Uncertainty also arises from the particular GCM (HadAM3P) we used to simulate the water cycle in the atmosphere and land. Biases in HadAM3P can affect the strength of a response, particularly when relationships are nonlinear. HadAM3P has warm and dry summer biases over the central United States (Fig. 12b; see also Rupp et al. 2013b, 2015). HadAM3P generates too much precipitation in MAM (+33%) and too little in MJJA (−24%), although the year to year variability in simulated MJJA precipitation is close to observed: the ratio of simulated to observed standard deviation is nearly 1 (0.99). [We point out that NCEP generates MJJA precipitation amounts similar to HadAM3P (Fig. S3) and thus also has a large bias relative to station observations.]

Fig. 12.
Fig. 12.

Domain-averaged 1986–2014 observed (NCDC and simulated (HadAM3P) seasonal temperature vs precipitation for (a) MAM and (b) MJJA. The large circles show the mean of the observations (gray), 1986–2014 ensemble (blue), and 2012 ensemble (red).

Citation: Journal of Climate 30, 5; 10.1175/JCLI-D-16-0294.1

For summer at least, the bias in precipitation probably explains most of the bias in temperature given that in summer there is a strong association of precipitation with temperature through changes in cloud cover, soil moisture, and the energy budget (e.g., Klein et al. 2006; Seager et al. 2014; Yin et al. 2014). The causes of the summer precipitation bias are not known and may be related to shortcomings in the deep convection parameterization (Prein et al. 2015), the strength of land surface–atmosphere coupling (Koster et al. 2004), and/or other factors. Determining exact causes is difficult (Klein et al. 2006) and outside the focus of this study.

Irrespective of the underlying causes, we may speculate on the impact of the biases. For one, these summertime biases imply that evapotranspiration is too much supply-limited, that is, going far to the lower left along the E versus P curve in Fig. 5, where a change in P is nearly matched by an equal change in E and small changes in temperature (on the order of 1°C) have essentially no impact. This could lead to an underprediction of the response in evapotranspiration to increased temperature, and an overprediction in the response in evapotranspiration to forced changes in precipitation, with therefore little effect on PE and soil moisture. In other words, part of why HadAM3P does not simulate a decline in summer 2012 soil moisture due to anthropogenic forcing may be because it generates too little summertime precipitation in general.

The negligible modeled response of soil moisture may also be linked to the representation of soil moisture storage and resistance to evapotranspiration demand. Although we recommend a regional evaluation of soil moisture dynamics in HadAM3P, we cannot do a truly fair assessment of the simulated plant-available soil moisture using observed soil moisture, or even using soil moisture from available reanalysis datasets such as the North American Land Data Assimilation System phase 2 (NLDAS-2; Xia et al. 2012) because of the mismatch in the variable saved. In NLDAS-2, soil moisture in the top 1 m is the archived soil moisture variable common to all three of its land surface models. In HadAM3P, plants draw soil moisture from the top 1 m of soil if grasses and 3 m if forests, weighted by an exponential root density functions; therefore, variability over the entire root zone will be dominated by the upper 1 m due to transpiration, evaporation, and percolation out of the top 1 m. Focusing on periods of soil moisture deficit, the frequency distribution of HadAM3P soil moisture anomalies is consistent with those from the two (of three) better-performing [according to Xia et al. (2014)] NLDAS-2 models (Fig. S7). Therefore, HadAM3P at least appears comparable to the state-of-the-art in large-scale soil moisture monitoring, although that in itself is not an indicator of good performance. We note that Xia et al. (2014) found that all NLDAS-2 models simulated less soil moisture than observed in the Midwest because they (like HadAM3P) did not include irrigation.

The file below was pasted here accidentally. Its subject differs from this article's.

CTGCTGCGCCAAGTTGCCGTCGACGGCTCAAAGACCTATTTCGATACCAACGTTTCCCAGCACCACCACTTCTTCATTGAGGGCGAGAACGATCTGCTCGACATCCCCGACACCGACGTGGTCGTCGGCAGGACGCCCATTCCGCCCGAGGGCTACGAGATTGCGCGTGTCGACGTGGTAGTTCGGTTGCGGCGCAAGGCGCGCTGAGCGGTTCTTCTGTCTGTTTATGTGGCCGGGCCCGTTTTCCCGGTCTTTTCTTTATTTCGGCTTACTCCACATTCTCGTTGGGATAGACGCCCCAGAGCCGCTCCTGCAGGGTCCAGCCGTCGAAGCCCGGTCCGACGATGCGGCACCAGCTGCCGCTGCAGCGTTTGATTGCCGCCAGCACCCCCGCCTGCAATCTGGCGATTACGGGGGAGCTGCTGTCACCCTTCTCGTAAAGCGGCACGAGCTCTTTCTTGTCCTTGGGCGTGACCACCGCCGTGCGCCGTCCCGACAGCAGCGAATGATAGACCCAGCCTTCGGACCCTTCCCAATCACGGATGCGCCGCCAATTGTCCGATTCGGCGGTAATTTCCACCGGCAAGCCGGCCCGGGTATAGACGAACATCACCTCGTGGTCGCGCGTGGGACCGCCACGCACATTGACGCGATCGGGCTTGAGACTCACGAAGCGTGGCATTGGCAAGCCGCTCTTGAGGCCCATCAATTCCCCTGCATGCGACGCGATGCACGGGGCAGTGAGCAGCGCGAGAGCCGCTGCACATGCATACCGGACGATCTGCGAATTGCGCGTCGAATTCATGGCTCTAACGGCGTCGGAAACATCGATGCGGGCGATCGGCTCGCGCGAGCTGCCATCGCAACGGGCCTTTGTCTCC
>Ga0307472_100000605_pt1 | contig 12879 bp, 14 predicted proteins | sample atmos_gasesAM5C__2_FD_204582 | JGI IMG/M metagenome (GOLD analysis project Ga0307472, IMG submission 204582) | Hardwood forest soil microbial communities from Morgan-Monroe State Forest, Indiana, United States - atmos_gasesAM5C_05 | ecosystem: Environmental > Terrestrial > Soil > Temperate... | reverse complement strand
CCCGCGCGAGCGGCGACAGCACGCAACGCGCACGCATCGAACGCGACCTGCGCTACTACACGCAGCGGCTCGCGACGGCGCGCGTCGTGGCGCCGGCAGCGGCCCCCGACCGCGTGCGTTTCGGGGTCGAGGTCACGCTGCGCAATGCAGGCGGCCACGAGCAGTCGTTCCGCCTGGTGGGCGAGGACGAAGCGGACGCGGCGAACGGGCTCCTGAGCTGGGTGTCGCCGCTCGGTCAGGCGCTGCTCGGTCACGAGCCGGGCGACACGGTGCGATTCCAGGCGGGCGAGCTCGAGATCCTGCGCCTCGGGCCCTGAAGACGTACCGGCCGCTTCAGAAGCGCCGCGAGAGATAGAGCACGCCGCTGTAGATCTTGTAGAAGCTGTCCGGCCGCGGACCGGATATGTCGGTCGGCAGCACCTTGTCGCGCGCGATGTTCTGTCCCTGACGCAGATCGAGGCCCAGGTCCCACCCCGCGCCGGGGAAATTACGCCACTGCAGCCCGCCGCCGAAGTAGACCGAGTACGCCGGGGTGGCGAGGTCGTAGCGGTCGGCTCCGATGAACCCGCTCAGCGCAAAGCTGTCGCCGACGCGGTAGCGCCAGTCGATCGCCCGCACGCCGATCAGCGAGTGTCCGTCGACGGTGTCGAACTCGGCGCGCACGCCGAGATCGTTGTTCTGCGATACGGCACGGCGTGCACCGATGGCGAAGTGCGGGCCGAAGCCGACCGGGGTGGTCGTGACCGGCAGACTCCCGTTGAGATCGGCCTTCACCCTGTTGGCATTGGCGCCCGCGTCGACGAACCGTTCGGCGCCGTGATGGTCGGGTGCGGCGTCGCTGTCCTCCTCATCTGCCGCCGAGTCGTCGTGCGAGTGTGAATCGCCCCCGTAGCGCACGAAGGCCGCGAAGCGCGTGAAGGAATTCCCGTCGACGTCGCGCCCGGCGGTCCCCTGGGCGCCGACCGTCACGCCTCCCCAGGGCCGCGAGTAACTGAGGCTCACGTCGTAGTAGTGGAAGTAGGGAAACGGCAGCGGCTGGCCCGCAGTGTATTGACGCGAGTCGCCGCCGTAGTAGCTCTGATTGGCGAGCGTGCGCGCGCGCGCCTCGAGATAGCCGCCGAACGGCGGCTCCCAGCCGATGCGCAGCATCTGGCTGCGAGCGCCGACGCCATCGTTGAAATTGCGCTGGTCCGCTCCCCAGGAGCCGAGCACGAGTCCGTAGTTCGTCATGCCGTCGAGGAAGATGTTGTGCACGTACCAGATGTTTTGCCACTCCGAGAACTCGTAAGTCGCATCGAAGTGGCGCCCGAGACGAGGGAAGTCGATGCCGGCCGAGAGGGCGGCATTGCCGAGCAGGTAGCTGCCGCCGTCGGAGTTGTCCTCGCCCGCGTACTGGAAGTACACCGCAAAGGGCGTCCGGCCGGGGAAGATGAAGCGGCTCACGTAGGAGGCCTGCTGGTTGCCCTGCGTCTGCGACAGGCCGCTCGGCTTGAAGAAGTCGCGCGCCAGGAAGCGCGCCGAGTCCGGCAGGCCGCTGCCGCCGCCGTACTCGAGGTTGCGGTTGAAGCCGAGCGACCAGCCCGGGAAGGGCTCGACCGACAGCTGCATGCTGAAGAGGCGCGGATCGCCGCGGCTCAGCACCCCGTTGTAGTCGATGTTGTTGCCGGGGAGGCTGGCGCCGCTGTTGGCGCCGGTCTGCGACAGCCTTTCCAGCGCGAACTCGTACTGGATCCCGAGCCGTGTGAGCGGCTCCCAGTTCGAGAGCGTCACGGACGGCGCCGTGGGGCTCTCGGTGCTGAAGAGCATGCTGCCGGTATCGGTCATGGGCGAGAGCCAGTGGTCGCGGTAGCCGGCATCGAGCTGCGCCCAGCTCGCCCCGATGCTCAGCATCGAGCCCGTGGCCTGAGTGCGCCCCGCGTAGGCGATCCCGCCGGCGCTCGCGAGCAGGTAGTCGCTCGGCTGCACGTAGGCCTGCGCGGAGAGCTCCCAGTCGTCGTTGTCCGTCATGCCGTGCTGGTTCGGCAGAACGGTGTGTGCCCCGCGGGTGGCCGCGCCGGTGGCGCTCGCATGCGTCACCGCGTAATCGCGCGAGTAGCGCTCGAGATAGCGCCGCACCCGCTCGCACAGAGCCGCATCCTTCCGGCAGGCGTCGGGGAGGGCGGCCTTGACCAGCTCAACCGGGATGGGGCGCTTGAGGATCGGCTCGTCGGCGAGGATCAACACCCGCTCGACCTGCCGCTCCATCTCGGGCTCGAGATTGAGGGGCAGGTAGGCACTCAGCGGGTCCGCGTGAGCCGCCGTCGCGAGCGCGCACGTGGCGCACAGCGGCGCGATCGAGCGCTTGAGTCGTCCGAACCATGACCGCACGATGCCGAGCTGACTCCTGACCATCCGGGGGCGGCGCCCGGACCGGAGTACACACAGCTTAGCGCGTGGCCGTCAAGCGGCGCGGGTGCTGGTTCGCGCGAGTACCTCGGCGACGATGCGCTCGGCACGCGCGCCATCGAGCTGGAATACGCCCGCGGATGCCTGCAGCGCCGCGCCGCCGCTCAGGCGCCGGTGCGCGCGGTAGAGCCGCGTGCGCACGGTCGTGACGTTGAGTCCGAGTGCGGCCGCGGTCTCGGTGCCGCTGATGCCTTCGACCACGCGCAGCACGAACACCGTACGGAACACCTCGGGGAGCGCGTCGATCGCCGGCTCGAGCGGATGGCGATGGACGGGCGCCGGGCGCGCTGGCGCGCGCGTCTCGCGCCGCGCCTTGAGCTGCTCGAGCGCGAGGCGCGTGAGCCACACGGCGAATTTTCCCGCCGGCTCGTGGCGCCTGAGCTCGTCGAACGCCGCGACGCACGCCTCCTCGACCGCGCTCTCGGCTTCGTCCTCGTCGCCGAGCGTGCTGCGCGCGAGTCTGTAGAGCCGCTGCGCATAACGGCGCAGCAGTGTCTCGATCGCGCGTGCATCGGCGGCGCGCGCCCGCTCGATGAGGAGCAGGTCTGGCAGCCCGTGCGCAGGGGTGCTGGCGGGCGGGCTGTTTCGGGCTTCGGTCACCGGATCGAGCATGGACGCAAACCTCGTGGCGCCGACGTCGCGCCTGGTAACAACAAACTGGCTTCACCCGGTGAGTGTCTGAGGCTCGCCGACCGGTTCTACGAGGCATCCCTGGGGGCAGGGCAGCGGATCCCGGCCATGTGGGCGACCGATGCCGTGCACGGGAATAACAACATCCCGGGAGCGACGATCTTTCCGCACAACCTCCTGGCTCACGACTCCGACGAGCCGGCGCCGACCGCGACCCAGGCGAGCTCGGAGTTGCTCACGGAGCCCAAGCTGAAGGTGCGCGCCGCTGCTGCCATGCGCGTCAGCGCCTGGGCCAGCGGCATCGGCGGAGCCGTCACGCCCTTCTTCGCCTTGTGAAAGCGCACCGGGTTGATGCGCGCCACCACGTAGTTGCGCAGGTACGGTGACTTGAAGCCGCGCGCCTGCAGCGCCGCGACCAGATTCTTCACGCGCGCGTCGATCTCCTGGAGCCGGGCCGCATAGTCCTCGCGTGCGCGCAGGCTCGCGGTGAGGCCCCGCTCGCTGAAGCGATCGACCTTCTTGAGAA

5. Conclusions

A large ensemble of climate model simulations allows us to estimate how much the particular SST boundary conditions and forcings in 2012 alter the likelihood of extreme drought in the central United States during that year’s summer relative to the likelihood of extreme drought during the last few decades. MJJA precipitation and soil moisture in any single ensemble member of 2012 is likely to be below average, where average is defined by a 1986–2014 baseline period. As an example of the effect on extreme values, the 0.02 exceedance probability MJJA precipitation deficit—as calculated from the baseline period—corresponds to only a 0.1 exceedance probability in 2012. In other words, that particular deficit is about 5 times as likely to be exceeded in 2012 relative to the recent past. The 0.02 exceedance probability MJJA soil moisture deficit is about 6 times as likely to be exceeded in 2012, although the summer soil moisture deficits in 2012 are largely the carry-over of the soil moisture deficits in the spring, owing to both increased evapotranspiration (driven by anomalously high temperatures) and decreased precipitation in spring 2012. Although natural and anthropogenic effects are not fully separable in this numerical experiment, we conclude that the differences in likelihood are driven primarily by the spatiotemporal pattern of SSTs in 2012 that arose from internal variability and much less so by higher anthropogenic GHG concentrations, relative to the 1986–2014 baseline.